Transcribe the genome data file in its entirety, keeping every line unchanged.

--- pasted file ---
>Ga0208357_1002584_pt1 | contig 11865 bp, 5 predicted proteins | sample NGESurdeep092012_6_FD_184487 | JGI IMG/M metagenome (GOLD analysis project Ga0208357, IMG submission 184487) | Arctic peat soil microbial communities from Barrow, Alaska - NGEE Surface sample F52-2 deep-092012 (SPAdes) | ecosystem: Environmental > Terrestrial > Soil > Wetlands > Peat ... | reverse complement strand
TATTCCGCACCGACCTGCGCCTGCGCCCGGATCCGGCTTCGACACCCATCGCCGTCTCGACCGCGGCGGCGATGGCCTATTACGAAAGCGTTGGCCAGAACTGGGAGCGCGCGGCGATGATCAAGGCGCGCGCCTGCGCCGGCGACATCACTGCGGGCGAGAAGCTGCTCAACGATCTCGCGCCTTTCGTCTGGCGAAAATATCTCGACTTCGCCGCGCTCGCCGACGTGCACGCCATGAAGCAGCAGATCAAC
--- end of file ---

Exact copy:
>Ga0208357_1002584_pt1 | contig 11865 bp, 5 predicted proteins | sample NGESurdeep092012_6_FD_184487 | JGI IMG/M metagenome (GOLD analysis project Ga0208357, IMG submission 184487) | Arctic peat soil microbial communities from Barrow, Alaska - NGEE Surface sample F52-2 deep-092012 (SPAdes) | ecosystem: Environmental > Terrestrial > Soil > Wetlands > Peat ... | reverse complement strand
TATTCCGCACCGACCTGCGCCTGCGCCCGGATCCGGCTTCGACACCCATCGCCGTCTCGACCGCGGCGGCGATGGCCTATTACGAAAGCGTTGGCCAGAACTGGGAGCGCGCGGCGATGATCAAGGCGCGCGCCTGCGCCGGCGACATCACTGCGGGCGAGAAGCTGCTCAACGATCTCGCGCCTTTCGTCTGGCGAAAATATCTCGACTTCGCCGCGCTCGCCGACGTGCACGCCATGAAGCAGCAGATCAAC